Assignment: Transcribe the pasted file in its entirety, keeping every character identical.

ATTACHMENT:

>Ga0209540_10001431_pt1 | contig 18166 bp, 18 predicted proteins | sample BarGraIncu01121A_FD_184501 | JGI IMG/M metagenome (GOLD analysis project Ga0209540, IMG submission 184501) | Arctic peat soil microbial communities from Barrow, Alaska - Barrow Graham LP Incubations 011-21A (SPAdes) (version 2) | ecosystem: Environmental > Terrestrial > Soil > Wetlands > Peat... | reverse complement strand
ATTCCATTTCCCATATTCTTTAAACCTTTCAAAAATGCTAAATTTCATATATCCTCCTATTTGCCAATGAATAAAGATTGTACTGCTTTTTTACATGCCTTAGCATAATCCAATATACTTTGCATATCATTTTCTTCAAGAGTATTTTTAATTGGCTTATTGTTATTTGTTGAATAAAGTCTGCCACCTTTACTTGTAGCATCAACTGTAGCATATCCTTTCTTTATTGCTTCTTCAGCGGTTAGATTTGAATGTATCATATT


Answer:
>Ga0209540_10001431_pt1 | contig 18166 bp, 18 predicted proteins | sample BarGraIncu01121A_FD_184501 | JGI IMG/M metagenome (GOLD analysis project Ga0209540, IMG submission 184501) | Arctic peat soil microbial communities from Barrow, Alaska - Barrow Graham LP Incubations 011-21A (SPAdes) (version 2) | ecosystem: Environmental > Terrestrial > Soil > Wetlands > Peat... | reverse complement strand
ATTCCATTTCCCATATTCTTTAAACCTTTCAAAAATGCTAAATTTCATATATCCTCCTATTTGCCAATGAATAAAGATTGTACTGCTTTTTTACATGCCTTAGCATAATCCAATATACTTTGCATATCATTTTCTTCAAGAGTATTTTTAATTGGCTTATTGTTATTTGTTGAATAAAGTCTGCCACCTTTACTTGTAGCATCAACTGTAGCATATCCTTTCTTTATTGCTTCTTCAGCGGTTAGATTTGAATGTATCATATT